GUEST POST: The NCAA took a beating in oral arguments in Johnson. Here's why:
The actual legal argument is more expansive than you might think
Good morning, and thanks for your continued support of Extra Points.
I am currently traveling, and won’t be online for a little while. So today, I’m happy to turn the time over to Sam Ehrlich, a law professor at Boise State University, antitrust expert, and longtime Extra Points reader. Sam has been happy to share his legal expertise with us before and graciously offered to help explain why the oral arguments in Johnson v NCAA were especially problematic for the NCAA.
I’ll turn the time over to Sam here. I learned a lot from this newsletter…and I hope that you do too.
I don’t think I’m breaking any new ground by saying that the NCAA had a very bad day last month at the Johnson v. NCAA oral arguments at the Third Circuit Court of Appeals.
In fact, I know I’m not. Michael McCann at Sportico felt that NCAA amateurism was “roasted” by the “hot bench” of the Third Circuit, saying that while judges “can be hard to predict,” they “regarded the NCAA’s core principle that college athletes shouldn’t be paid as unpersuasive and incongruous.”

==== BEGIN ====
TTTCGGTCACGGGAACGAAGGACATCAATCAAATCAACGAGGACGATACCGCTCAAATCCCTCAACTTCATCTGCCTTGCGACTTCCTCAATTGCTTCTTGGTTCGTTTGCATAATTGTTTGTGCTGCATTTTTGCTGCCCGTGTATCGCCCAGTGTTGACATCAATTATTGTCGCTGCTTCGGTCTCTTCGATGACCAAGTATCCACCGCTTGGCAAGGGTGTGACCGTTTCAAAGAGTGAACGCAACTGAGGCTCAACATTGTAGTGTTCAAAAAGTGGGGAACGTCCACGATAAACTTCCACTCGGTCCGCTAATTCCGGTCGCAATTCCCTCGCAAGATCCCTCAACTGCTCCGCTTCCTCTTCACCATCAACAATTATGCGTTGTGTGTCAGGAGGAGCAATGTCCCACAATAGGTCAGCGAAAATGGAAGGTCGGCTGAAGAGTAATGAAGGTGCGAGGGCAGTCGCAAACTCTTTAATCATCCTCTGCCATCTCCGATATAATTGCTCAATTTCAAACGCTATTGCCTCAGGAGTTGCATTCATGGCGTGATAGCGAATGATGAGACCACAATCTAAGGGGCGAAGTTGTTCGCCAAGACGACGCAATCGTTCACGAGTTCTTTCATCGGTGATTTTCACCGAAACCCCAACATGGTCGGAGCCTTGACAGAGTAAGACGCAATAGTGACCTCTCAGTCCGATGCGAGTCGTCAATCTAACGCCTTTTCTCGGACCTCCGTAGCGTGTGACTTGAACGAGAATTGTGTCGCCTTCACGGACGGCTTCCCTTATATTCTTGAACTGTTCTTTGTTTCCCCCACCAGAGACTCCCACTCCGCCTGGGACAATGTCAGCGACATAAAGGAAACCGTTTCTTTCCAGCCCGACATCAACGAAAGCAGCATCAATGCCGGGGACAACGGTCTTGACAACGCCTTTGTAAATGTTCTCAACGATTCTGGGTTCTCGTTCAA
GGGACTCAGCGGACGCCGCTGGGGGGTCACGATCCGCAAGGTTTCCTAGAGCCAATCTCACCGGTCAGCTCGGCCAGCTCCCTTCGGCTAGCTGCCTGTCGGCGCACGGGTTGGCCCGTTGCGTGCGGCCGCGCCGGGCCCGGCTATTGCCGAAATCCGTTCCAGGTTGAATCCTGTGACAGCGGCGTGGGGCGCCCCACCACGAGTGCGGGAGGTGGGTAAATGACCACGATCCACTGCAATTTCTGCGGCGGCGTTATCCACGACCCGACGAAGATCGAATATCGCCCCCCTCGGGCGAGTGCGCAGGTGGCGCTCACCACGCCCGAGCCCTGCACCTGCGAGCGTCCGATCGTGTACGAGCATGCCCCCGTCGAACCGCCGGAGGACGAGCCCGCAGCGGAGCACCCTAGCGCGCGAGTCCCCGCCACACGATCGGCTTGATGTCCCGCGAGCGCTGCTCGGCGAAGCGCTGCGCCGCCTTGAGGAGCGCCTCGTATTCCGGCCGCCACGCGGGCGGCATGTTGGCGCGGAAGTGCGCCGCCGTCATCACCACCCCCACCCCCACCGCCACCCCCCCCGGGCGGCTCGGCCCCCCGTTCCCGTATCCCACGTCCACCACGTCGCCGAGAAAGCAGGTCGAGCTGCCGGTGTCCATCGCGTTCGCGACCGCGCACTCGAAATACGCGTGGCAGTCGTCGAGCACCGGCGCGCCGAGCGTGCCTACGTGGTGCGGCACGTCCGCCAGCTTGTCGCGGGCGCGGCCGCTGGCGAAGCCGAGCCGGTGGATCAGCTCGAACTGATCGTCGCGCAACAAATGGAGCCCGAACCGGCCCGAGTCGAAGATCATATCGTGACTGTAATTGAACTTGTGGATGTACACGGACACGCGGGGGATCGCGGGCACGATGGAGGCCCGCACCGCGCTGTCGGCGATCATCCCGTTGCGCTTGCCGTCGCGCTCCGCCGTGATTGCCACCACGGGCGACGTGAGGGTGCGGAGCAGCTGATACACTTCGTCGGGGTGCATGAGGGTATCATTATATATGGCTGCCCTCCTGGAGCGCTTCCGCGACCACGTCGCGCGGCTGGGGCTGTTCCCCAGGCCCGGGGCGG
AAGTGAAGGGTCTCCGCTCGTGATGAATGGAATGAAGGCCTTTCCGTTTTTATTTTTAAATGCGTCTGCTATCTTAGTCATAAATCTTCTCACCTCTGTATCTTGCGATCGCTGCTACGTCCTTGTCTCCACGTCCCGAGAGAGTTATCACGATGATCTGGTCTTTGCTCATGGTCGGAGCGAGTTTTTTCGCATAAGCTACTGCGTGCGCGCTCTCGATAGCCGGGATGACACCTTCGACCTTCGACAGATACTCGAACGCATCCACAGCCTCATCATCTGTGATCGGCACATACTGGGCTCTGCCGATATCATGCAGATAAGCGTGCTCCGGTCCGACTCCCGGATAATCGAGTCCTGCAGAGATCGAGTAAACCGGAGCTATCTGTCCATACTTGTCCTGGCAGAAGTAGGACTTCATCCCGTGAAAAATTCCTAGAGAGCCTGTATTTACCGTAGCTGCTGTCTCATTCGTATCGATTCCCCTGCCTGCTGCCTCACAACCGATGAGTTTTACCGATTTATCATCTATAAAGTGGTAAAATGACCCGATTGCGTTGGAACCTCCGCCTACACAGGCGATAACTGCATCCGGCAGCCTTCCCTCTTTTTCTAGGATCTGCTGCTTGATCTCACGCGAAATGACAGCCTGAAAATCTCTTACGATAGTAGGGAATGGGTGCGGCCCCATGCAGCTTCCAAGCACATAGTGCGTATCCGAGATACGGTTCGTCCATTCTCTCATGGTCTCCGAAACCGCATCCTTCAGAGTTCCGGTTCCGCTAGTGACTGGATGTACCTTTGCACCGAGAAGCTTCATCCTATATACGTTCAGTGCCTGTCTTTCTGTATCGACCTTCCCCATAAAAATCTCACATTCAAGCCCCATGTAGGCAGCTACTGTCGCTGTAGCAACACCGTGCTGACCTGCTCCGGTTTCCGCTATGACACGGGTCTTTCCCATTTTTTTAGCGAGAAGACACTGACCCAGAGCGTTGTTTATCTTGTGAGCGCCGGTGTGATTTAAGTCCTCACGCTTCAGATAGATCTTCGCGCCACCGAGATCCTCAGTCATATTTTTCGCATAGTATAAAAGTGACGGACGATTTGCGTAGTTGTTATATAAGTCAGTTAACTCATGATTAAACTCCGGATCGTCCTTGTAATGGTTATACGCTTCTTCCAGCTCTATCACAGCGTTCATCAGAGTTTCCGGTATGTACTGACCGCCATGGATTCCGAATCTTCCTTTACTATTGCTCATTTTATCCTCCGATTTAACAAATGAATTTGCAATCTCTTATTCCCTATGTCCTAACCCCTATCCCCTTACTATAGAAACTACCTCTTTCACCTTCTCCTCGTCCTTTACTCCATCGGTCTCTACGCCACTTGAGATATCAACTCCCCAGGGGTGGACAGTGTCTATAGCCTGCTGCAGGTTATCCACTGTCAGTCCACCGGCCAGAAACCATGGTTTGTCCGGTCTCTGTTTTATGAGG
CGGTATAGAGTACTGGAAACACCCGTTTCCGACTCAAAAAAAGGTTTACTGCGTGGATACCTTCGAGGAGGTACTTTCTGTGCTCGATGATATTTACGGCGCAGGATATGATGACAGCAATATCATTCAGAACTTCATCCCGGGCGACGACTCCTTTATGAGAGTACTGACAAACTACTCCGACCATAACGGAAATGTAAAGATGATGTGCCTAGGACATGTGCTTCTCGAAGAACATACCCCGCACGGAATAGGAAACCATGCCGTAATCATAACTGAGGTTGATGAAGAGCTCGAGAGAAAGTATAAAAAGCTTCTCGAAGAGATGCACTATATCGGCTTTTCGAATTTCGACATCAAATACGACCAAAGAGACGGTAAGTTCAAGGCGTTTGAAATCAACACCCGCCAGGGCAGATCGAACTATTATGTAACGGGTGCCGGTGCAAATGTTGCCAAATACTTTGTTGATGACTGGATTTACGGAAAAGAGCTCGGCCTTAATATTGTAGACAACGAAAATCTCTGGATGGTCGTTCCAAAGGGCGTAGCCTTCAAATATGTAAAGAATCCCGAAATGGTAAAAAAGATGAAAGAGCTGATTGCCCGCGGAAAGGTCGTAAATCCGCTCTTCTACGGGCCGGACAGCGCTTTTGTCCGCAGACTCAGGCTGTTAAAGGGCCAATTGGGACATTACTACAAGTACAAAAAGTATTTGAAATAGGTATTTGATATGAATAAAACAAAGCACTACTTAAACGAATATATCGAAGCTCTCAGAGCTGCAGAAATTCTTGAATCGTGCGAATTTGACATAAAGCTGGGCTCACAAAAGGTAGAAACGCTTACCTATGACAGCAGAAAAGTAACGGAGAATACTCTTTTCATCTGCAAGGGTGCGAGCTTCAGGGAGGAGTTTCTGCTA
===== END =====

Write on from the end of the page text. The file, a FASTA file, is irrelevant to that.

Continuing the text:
But specifically why was it such a bad day for the NCAA?
Well… a lot of reasons. But I want to focus on one reason in particular: one where the court very well may have taken a frequent NCAA legal defense and turned it on its head.
Subscribers of this esteemed newsletter may remember our own Matt Brown pointing to discussion of one particular piece of Supreme Court precedent, Tony & Susan Alamo Foundation v. Sec. of Labor, as perhaps specific evidence of “skepticism of some of the NCAA’s core arguments.”
I wanted to jump off that point and explain in a little more depth why that case—and specifically the judges’ treatment of that case in this one—is so important. The Tony & Susan Alamo case is an especially critical one when it comes to differentiating employees from non-employees. And while it has been a help to the NCAA in other, similar litigation, the judges may read the takeaways from this case a different way: a way that portends especially bad news for the NCAA.
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